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This question fans ask most after I list the club reports (which detail just how many tickets are sold - and given away - for each promotion, along with the total gate revenue) from various fight cards is: “How do I get free tickets to these shows?” Hey, it’s a natural human instinct to want something you like for free. Why pay a few hundred dollars for something when you can get it for nothing?
But just who gets these free/complementary tickets?
Where do they go?
Who gets them?
Those are good questions because it’s not like every promotion has the Brett Yormark Foundation involved.

OK, we’ll start off here: at major casino fights at properties like the MGM Grand or Mandalay Bay in Las Vegas, many of the “whales” (i.e. big gamblers) get free tickets and rooms for the big events involving the likes of Manny Pacquiao or Floyd Mayweather. Yeah, it may seem costly to the venue to give up a presidential suite for a weekend and ringside tickets but oftentimes, these individuals are paying $10,000 (or much more) per hand at poker or Pai Gow. But if you think about it, these comps are actually very small investments to get these players to the tables. Because of this, oftentimes the casinos grab up the prime real estate around ringside from the promoters before any tickets go on sale to the general public. So even if you wanted to buy the best seat in the house, unless you’ve put some serious money down at the casino and help build that place, you probably have no chance at getting it.
Also getting tickets are sponsors (such as Corona and Tecate) and the networks (like HBO and Showtime) that have it built into their agreements with the promoters to provide entry for employees of their corporations or stars of their various programs, respectively. You think it’s just a coincidence that a star from “Game of Thrones” happens to be at an HBO fight or a cast member from “Dexter” is at a Showtime fight?
Many boxers under the banner of a top promoter, be it Top Rank or Golden Boy, have it built into their contracts that they get a certain number of tickets to their companies’ events. And of course, any specially invited VIP and celebrities are handed freebies.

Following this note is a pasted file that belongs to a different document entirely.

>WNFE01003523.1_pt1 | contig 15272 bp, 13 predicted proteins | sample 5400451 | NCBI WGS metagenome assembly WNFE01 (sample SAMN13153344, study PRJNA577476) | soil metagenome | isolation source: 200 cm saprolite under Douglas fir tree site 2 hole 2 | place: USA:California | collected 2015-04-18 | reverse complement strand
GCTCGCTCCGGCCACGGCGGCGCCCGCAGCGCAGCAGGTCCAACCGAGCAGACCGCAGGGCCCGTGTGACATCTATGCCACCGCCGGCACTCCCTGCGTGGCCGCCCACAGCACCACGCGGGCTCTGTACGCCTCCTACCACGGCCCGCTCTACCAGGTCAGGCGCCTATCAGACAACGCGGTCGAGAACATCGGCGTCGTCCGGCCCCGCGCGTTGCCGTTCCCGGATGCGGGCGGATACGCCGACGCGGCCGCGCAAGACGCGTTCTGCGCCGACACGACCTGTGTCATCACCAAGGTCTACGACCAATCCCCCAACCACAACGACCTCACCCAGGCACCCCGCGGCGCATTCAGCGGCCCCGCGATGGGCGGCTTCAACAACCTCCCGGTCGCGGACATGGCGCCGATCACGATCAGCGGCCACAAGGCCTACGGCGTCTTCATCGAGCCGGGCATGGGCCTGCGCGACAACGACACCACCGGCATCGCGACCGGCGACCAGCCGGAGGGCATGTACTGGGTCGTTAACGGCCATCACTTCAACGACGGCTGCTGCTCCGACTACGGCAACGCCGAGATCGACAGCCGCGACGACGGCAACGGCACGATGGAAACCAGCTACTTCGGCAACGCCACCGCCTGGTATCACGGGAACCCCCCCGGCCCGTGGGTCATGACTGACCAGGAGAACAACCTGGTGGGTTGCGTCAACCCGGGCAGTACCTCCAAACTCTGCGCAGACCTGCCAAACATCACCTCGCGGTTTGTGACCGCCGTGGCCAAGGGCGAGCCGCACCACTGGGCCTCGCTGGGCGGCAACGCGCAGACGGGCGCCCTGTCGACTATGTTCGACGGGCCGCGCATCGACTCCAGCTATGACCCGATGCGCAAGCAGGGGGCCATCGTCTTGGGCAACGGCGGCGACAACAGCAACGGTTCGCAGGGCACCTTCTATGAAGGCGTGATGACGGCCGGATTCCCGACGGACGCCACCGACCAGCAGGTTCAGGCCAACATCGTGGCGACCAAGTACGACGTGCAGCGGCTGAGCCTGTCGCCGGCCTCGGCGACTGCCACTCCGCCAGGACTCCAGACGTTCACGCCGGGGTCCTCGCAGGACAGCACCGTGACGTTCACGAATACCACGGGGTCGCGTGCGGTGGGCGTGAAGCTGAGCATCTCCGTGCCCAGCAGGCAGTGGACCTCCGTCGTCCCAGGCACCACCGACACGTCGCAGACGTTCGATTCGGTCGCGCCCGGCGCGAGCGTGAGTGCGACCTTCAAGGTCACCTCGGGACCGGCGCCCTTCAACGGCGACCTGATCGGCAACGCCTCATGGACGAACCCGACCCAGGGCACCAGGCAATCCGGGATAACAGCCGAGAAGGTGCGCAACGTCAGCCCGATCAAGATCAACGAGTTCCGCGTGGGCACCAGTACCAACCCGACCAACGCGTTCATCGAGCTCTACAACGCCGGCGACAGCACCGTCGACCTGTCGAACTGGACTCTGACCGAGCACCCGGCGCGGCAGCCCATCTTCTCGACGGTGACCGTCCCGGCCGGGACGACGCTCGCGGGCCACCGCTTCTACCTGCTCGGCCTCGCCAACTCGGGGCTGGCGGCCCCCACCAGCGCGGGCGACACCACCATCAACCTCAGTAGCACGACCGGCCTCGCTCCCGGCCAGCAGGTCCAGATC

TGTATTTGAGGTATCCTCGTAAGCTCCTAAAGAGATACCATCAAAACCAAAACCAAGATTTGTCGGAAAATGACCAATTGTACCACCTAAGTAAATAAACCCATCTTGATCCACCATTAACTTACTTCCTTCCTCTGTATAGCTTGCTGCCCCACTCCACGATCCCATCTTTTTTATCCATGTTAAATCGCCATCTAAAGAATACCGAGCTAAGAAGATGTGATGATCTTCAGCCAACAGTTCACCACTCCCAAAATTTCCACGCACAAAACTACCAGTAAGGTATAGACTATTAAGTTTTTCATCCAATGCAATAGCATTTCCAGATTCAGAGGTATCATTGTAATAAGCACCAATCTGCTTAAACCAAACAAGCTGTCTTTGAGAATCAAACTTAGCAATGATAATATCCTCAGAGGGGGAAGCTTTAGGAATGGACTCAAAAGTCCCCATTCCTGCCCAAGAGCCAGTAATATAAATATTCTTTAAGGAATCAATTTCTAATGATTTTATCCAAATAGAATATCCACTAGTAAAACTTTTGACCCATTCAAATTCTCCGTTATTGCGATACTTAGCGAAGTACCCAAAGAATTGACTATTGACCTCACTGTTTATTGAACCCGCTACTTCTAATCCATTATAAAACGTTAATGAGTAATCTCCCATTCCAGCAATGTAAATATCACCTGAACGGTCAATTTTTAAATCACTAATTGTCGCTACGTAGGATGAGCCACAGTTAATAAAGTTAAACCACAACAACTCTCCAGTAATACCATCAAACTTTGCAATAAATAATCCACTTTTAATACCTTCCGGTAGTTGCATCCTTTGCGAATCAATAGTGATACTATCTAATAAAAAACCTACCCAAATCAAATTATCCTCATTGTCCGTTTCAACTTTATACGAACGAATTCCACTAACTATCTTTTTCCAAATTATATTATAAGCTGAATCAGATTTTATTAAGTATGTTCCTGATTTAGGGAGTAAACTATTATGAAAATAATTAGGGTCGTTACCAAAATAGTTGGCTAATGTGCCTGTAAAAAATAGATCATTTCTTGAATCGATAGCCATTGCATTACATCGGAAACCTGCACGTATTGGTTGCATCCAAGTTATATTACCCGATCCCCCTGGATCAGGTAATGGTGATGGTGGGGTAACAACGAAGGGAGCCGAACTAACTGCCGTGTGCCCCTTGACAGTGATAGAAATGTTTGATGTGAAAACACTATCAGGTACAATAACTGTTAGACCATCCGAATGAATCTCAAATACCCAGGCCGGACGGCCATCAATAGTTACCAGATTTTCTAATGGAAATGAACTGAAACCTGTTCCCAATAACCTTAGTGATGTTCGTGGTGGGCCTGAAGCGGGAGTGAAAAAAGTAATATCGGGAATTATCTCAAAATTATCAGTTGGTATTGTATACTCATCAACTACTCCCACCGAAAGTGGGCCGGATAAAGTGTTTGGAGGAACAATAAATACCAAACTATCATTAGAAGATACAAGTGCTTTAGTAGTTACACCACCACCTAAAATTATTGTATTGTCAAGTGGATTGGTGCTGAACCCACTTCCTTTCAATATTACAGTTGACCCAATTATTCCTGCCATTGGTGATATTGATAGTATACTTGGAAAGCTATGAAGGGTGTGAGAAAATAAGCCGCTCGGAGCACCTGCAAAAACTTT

So basically, every sell-out has a certain amount of tickets that are given away or not truly bought at all, which is in line with other events like the Super Bowl or Final Four (and there’s this not-so-small detail: even fights announced as immediate sell-outs are usually situations when a good number of seats are on consignment to ticket brokers who put them up on the secondary market).
Now, who else gets tickets they don’t pay for?
Well, you have local charities, Boys & Girls Clubs, fire and police departments and military bases that might get a stack of tickets. In other cases, you have hotel employees (such the lady that cleans and changes your bedsheets or the guy who takes your bags up to your room) who are offered various deals from two-for-ones or just flat-out free tickets. Usually this is done to make sure there are asses in the seats as sales lag on fight week. It’s a bad look and can be embarrassing to a fighter to headline a card while having just a few thousand people in attendance in a 12,000-seat room. These arrangements are usually done on the down-low but leading up to a recent card at the Barclays Center, it was made abundantly clear that tickets would be discounted and some just given away.
One important point to make: there is a difference between a free ticket and one marked “complementary.” A free ticket that one receives is still subject to the state tax (which differs from one commission to another) while a “complementary” ticket (which will clearly state it is on the front of the ticket) is not. So you could theoretically give away or discount every ticket in an arena - as long as you pay the commission tax (because that’s all the states really care about) - and call it a sell-out. As that tax is paid by the promoter on the gate report, it goes down as a full sale. So why do some supposedly sold-out cards have empty sections? And why do some crowds look much, much smaller than their announced attendance? Well, perhaps some tickets that were given away simply weren’t used (yeah, and some fights are so bad, you literally couldn’t get people in for free).
It differs by state but there is a limit on the number of “complementary” tickets a promoter can issue. In California, it’s capped at 30 percent of the printed tickets. But all tickets are subject to an 88 cent tariff for the pension fund and another cent for the neurological fund in this jurisdiction.
So for those who have asked me, “How can I get free or discounted tickets?” Well, you can either gamble a whole lot or work in one of many gambling establishments in Las Vegas, get stationed at Nellis Air Force Base, star in the next hit show on HBO or Showtime, win an Oscar or play for the Lakers or Yankees...or just wait for the next card at the Barclays Center (I kid; I kid).
I hope this was helpful.